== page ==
Colorful lights flash and Middle Eastern beats pound as almost 20 bare-bellied women seductively move their hips from side to side.
The belly dancers of the Memphis Raqs twirl around the stage of the Bartlett Performing Arts and Conference Center during a recent performance, incorporating canes, finger cymbals, and veils.
But the best prop of the night — and the reason the Memphis Raqs began — is a 15-year-old, 8-foot boa constrictor named Sandy.
Liz DiMaggio, Sandy's owner and the founder of Dance Oasis, became interested in belly dancing when she was a student at the University of Memphis.
"I started an anthropology class in 2003, and one of our assignments was to research an element of a foreign culture," DiMaggio says. "Someone jokingly said that I should belly-dance with my snake."
DiMaggio enrolled in a belly-dancing class and liked it so much that in May 2008, she opened her own studio in Bartlett.
"Belly dance is unlike any other style of dance," she says. "The movements and philosophies of belly dance appeal to everyone, no matter your lifestyle. Every woman can belly-dance."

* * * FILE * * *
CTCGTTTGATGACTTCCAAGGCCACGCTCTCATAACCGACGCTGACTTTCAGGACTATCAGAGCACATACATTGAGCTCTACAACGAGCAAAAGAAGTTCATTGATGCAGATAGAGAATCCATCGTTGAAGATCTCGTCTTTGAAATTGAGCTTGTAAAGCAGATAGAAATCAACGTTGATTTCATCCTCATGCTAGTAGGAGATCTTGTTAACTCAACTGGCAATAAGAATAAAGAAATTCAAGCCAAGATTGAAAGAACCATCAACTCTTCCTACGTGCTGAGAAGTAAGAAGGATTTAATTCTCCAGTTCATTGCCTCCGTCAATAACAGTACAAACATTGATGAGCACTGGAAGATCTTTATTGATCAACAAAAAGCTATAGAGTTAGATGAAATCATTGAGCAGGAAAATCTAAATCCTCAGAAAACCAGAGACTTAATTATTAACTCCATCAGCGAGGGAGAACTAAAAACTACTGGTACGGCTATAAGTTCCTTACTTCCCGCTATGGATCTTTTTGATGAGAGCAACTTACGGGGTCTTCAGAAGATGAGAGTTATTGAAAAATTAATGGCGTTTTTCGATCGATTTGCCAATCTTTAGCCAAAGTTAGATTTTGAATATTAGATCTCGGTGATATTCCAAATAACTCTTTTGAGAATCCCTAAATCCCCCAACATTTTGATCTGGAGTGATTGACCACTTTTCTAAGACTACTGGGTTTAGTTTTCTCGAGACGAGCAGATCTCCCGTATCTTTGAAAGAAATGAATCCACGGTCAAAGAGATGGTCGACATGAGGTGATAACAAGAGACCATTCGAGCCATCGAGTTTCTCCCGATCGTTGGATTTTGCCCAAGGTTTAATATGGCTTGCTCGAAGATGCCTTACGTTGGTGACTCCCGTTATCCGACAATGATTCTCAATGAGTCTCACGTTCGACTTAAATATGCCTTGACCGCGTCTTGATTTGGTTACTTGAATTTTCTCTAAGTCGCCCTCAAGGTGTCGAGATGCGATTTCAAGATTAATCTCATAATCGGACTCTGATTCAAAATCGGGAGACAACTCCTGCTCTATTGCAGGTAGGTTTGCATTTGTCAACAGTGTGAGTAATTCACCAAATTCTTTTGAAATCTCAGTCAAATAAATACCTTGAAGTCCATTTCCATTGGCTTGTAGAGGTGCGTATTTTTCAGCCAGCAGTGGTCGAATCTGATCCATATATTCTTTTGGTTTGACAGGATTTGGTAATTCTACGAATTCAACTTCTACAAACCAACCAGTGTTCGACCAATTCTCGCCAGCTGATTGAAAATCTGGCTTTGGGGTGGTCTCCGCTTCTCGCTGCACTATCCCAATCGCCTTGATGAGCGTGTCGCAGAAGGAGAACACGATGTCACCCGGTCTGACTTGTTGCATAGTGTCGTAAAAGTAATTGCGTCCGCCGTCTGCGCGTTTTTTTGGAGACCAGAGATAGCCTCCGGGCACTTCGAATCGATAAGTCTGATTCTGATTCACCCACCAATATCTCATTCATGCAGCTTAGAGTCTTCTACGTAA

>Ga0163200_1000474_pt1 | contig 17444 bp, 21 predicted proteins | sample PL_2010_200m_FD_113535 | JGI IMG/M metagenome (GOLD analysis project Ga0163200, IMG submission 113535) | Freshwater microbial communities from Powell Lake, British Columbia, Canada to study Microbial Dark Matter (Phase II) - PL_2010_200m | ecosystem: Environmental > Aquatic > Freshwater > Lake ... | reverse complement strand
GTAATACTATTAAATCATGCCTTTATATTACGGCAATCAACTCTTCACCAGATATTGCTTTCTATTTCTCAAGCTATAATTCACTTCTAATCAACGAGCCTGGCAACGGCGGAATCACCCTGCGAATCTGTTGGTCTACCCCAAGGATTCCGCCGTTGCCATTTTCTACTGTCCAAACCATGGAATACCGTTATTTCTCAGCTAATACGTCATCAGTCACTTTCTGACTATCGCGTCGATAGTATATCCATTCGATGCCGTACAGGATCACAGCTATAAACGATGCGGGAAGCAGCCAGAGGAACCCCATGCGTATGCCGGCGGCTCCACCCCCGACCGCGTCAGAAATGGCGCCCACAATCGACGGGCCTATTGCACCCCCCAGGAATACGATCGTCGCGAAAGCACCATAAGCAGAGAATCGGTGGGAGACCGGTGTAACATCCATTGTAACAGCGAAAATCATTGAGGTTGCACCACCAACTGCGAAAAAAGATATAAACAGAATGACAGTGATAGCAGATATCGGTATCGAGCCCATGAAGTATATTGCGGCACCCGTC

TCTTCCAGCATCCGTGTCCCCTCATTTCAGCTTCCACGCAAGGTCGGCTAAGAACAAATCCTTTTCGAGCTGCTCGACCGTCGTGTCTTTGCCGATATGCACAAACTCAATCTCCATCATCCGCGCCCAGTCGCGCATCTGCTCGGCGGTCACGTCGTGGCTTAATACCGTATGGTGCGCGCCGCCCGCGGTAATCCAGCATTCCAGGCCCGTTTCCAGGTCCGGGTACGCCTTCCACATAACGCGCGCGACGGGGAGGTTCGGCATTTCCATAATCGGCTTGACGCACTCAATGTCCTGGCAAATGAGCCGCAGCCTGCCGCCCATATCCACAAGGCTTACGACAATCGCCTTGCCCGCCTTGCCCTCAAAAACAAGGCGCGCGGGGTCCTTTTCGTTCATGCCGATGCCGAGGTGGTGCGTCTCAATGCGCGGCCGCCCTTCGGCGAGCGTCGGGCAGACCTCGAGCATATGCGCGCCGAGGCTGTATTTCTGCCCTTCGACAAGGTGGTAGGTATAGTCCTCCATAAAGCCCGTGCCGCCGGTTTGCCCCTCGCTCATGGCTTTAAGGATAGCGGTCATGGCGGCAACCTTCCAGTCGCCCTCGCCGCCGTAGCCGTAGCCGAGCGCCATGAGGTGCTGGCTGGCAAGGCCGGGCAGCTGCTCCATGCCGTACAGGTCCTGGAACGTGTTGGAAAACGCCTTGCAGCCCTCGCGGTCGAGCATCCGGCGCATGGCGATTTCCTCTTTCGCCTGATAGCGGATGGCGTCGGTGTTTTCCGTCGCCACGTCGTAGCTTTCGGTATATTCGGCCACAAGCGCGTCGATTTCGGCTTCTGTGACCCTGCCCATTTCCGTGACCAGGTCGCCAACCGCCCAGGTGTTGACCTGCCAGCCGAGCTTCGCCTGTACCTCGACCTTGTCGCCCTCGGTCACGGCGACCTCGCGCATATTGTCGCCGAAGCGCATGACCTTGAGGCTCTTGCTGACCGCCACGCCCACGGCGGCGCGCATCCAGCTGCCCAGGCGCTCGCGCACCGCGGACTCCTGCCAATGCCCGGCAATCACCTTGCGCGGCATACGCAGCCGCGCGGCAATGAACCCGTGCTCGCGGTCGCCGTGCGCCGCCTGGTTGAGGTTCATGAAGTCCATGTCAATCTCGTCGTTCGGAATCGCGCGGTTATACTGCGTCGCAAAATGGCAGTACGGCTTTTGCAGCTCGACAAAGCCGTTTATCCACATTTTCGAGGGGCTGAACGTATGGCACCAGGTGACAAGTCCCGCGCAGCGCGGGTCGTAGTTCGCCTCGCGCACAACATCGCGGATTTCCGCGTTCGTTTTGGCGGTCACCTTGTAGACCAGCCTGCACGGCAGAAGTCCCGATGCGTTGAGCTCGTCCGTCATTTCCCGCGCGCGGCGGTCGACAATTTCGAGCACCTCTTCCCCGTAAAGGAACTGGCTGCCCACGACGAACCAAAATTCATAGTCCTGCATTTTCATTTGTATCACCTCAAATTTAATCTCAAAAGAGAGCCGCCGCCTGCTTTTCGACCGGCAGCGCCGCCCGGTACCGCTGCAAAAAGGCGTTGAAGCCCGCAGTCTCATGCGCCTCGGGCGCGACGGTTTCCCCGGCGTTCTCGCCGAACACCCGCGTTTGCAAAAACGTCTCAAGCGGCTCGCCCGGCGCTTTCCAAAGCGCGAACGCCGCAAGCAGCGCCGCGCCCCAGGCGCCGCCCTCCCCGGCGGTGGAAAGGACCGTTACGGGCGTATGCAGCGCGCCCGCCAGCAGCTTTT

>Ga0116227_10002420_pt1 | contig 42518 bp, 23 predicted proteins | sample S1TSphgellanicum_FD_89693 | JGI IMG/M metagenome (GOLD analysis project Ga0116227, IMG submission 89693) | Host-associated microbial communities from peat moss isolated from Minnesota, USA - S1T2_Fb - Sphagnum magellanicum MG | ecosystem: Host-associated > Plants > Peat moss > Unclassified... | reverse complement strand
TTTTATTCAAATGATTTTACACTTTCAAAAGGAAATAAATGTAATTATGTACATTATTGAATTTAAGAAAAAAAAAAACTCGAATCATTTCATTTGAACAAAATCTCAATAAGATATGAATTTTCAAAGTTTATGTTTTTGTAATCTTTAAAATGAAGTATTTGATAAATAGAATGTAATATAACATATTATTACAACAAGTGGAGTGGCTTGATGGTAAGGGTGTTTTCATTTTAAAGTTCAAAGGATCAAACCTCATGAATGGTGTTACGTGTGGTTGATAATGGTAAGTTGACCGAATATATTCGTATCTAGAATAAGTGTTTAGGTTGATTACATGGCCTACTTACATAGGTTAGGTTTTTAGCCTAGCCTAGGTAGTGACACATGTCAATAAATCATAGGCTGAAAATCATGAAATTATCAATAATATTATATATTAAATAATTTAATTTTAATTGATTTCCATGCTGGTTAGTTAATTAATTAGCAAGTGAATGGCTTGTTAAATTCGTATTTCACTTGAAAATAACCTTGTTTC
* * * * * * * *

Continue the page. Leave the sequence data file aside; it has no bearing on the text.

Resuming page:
Onstage, the Memphis Raqs show off the skills they've learned from DiMaggio and pose for pictures. In pairs, they smile at one another and seem unconcerned about the extra jiggle that happens with some of the shimmies.
"Belly dance is definitely a great workout," DiMaggio says. "You're using muscles that we don't use in our everyday life. You'll feel the burn in your glutes, abs, thighs, and even upper body as we add arm movements."
DiMaggio offers several classes each week. Newcomers are welcome each Thursday at 6 p.m. and classes cost $15.
The Memphis Raqs' next performance is October 24th at a secret location, revealed only after a person has bought a ticket. "We're hosting a side-show-style event called 'Pandora's Box' with Desert Rose Dance," DiMaggio says. "We'll have fire, snakes, swords, pirates, burlesque, and all manner of things fun and freaky."